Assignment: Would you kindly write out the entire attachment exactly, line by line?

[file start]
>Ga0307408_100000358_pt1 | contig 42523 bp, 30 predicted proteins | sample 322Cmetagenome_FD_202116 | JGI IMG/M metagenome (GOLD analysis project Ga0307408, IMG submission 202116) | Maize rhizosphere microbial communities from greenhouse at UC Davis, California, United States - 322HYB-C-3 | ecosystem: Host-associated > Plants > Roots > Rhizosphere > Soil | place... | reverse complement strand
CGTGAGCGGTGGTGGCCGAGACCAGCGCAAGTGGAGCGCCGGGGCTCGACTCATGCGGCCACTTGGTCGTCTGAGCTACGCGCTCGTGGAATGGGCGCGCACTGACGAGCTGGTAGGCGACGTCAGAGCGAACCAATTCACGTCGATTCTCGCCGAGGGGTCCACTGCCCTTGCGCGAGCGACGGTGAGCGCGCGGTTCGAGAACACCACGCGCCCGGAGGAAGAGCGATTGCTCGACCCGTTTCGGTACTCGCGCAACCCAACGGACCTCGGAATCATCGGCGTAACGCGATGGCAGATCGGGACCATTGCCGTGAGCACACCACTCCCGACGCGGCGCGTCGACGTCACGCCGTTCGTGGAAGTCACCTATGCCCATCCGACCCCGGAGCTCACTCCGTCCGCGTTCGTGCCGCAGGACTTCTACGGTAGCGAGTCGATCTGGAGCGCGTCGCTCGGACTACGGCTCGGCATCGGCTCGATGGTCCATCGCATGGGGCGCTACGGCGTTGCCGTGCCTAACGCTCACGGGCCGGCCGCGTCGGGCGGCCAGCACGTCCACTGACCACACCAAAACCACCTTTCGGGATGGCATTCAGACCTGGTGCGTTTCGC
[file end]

>Ga0307408_100000358_pt1 | contig 42523 bp, 30 predicted proteins | sample 322Cmetagenome_FD_202116 | JGI IMG/M metagenome (GOLD analysis project Ga0307408, IMG submission 202116) | Maize rhizosphere microbial communities from greenhouse at UC Davis, California, United States - 322HYB-C-3 | ecosystem: Host-associated > Plants > Roots > Rhizosphere > Soil | place... | reverse complement strand
CGTGAGCGGTGGTGGCCGAGACCAGCGCAAGTGGAGCGCCGGGGCTCGACTCATGCGGCCACTTGGTCGTCTGAGCTACGCGCTCGTGGAATGGGCGCGCACTGACGAGCTGGTAGGCGACGTCAGAGCGAACCAATTCACGTCGATTCTCGCCGAGGGGTCCACTGCCCTTGCGCGAGCGACGGTGAGCGCGCGGTTCGAGAACACCACGCGCCCGGAGGAAGAGCGATTGCTCGACCCGTTTCGGTACTCGCGCAACCCAACGGACCTCGGAATCATCGGCGTAACGCGATGGCAGATCGGGACCATTGCCGTGAGCACACCACTCCCGACGCGGCGCGTCGACGTCACGCCGTTCGTGGAAGTCACCTATGCCCATCCGACCCCGGAGCTCACTCCGTCCGCGTTCGTGCCGCAGGACTTCTACGGTAGCGAGTCGATCTGGAGCGCGTCGCTCGGACTACGGCTCGGCATCGGCTCGATGGTCCATCGCATGGGGCGCTACGGCGTTGCCGTGCCTAACGCTCACGGGCCGGCCGCGTCGGGCGGCCAGCACGTCCACTGACCACACCAAAACCACCTTTCGGGATGGCATTCAGACCTGGTGCGTTTCGC